What happened: Trials halted for COVID-19 treatment linked to B.C. biotech
Why it matters: Federal government had earmarked $175 million to support development of therapeutic antibodies being used in trials
Trials of a COVID-19 treatment linked to a Vancouver-based biotech have been put on hold by the U.S.-based National Institutes of Health (NIH) over safety concerns.
American pharmaceutical giant Eli Lilly and Co. (NYSE:LLY) confirmed to broadcaster CNBC Tuesday (October 14) that concerns are directed only at its ACTIV-3 trial.
Lilly and Vancouver-based biotech AbCellera Biologics Inc. had collaborated on an antibody treatment known as LY-CoV555.
LY-CoV555 was being tested in two trials: The NIH-led ACTIV-2 and ACTIV-3 studies of ambulatory and hospitalized COVID-19 patients.
“Safety is of the utmost importance to Lilly. We are aware that, out of an abundance of caution, the ACTIV-3 independent data safety monitoring board (DSMB) has recommended a pause in enrollment,” Lilly spokeswoman Molly McCully told CNBC.
“Lilly is supportive of the decision by the independent DSMB to cautiously ensure the safety of the patients participating in this study.”
ACTIV-2 trials will continue.
Treatments using LY-CoV555 had been producing results that appeared effective in recent weeks.
Last month Lilly released proof-of-concept data showing reduced hospitalization rates for patients treated with the antibody.
The pharmaceutical company reported the rate of hospitalizations and emergency room visits for those treated with LY-CoV555 was 1.7% compared with 6% for those treated with a placebo.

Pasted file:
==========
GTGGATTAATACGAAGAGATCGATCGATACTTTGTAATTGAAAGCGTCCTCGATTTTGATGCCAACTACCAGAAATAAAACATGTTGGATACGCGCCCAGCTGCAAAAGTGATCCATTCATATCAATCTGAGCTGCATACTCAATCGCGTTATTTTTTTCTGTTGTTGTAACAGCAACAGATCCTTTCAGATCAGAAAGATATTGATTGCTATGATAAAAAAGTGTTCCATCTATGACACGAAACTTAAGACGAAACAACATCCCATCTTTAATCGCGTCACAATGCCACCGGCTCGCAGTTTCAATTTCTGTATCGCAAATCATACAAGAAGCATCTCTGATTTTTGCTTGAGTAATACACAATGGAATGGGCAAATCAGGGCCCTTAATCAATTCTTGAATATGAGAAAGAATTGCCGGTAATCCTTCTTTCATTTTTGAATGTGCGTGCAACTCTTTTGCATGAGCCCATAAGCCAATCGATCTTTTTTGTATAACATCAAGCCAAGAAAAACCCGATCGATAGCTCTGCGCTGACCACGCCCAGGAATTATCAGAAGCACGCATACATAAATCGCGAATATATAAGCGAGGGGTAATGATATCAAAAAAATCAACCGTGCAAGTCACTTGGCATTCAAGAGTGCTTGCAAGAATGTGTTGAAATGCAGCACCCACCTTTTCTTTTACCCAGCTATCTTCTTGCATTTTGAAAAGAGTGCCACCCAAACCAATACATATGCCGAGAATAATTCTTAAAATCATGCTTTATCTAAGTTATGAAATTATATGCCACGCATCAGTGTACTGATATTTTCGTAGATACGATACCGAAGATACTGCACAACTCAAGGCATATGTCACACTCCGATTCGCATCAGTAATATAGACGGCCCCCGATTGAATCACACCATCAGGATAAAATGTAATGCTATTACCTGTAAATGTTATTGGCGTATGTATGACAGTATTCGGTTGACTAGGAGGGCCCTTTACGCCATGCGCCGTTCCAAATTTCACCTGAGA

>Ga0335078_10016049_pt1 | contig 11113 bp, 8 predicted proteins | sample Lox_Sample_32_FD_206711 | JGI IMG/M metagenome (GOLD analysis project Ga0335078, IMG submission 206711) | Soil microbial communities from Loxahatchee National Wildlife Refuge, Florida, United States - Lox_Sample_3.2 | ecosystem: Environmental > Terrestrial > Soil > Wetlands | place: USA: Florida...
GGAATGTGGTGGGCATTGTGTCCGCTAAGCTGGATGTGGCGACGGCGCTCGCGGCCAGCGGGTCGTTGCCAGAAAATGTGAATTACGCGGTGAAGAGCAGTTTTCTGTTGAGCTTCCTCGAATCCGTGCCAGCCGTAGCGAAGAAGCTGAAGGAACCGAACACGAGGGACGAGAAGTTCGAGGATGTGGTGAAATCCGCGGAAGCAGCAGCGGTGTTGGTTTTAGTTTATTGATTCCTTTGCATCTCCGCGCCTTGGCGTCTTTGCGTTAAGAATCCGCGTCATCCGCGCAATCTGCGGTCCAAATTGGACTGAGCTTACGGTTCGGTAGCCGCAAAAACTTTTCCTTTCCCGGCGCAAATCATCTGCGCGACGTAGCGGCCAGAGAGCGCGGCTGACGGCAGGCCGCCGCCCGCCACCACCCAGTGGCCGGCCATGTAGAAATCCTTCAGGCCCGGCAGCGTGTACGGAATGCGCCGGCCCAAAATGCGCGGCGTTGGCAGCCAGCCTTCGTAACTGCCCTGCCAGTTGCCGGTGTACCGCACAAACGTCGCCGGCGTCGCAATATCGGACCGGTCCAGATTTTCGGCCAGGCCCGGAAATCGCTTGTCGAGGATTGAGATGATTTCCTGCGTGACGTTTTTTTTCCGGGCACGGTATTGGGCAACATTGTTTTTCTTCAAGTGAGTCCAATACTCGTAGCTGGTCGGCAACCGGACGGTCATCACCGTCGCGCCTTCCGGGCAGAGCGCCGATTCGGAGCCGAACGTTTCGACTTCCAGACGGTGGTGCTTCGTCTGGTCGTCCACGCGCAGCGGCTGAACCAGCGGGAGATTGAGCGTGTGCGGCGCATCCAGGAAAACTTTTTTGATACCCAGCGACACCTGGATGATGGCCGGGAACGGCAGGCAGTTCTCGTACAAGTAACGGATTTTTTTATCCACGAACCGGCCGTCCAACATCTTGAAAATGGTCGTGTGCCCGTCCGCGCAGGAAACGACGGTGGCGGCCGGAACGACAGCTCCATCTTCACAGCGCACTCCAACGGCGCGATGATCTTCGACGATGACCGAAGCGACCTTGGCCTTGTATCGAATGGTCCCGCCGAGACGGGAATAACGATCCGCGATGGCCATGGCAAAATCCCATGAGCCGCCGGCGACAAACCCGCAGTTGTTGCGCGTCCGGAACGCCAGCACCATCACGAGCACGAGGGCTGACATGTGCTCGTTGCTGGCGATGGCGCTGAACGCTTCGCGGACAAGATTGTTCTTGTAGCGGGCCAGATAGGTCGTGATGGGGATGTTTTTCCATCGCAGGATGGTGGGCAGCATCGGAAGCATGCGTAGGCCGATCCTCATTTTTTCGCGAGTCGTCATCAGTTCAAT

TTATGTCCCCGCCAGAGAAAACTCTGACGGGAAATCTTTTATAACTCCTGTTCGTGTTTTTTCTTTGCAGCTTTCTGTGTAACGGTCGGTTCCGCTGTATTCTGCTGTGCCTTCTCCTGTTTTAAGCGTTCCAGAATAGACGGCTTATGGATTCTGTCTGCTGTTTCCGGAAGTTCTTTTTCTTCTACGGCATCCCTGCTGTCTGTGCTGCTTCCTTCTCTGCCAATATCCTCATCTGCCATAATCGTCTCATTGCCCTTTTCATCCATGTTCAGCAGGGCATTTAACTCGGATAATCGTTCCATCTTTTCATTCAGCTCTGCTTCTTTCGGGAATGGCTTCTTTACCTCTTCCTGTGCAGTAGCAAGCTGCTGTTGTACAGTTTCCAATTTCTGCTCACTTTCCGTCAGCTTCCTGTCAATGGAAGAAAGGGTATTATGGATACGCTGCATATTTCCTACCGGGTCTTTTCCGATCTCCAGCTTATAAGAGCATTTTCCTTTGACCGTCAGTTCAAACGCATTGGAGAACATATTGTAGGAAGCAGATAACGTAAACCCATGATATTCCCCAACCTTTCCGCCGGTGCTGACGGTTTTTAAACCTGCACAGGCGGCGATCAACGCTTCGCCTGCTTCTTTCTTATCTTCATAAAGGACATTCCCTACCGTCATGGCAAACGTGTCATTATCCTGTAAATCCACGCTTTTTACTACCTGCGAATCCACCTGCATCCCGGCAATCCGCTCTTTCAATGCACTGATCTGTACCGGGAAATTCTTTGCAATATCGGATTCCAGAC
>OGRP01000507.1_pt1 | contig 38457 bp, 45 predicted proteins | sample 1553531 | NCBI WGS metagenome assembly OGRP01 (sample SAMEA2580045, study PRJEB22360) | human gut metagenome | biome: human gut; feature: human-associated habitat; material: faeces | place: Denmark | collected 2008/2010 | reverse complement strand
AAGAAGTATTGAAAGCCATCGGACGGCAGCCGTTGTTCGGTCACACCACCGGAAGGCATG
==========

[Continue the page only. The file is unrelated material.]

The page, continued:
Lilly said this represents a 72% risk reduction, while the treatment was “well-tolerated, with no drug-related serious adverse events reported” among those taking LY-CoV555.
In May, Ottawa earmarked $175 million for AbCellera to pursue the development, manufacturing and distribution of therapeutic antibodies.
This came after AbCellera and Lilly announced in April a partnership to develop a new drug for the treatment and prevention of the COVID-19 virus, with Lilly tapping the Vancouver biotech’s platform to zero in on antibodies generated in a natural immune response to the novel coronavirus.
LY-CoV555 wouldn’t be administered to the general population, but to those already infected with COVID-19 and who require treatment.
The LY-CoV555 antibody treatment was developed over three months with co-operation from Vaccine Research Center at the National Institute of Allergy and Infectious Diseases after the organizations identified it from a blood sample taken from one of the first U.S. patients to recover from the coronavirus.
Lilly describes LY-CoV555 as the first potential new medicine specifically designed to combat the virus that causes COVID-19.
The first patients were dosed at medical centres in the U.S., including the NYU Grossman School of Medicine and L.A.’s Cedars-Sinai.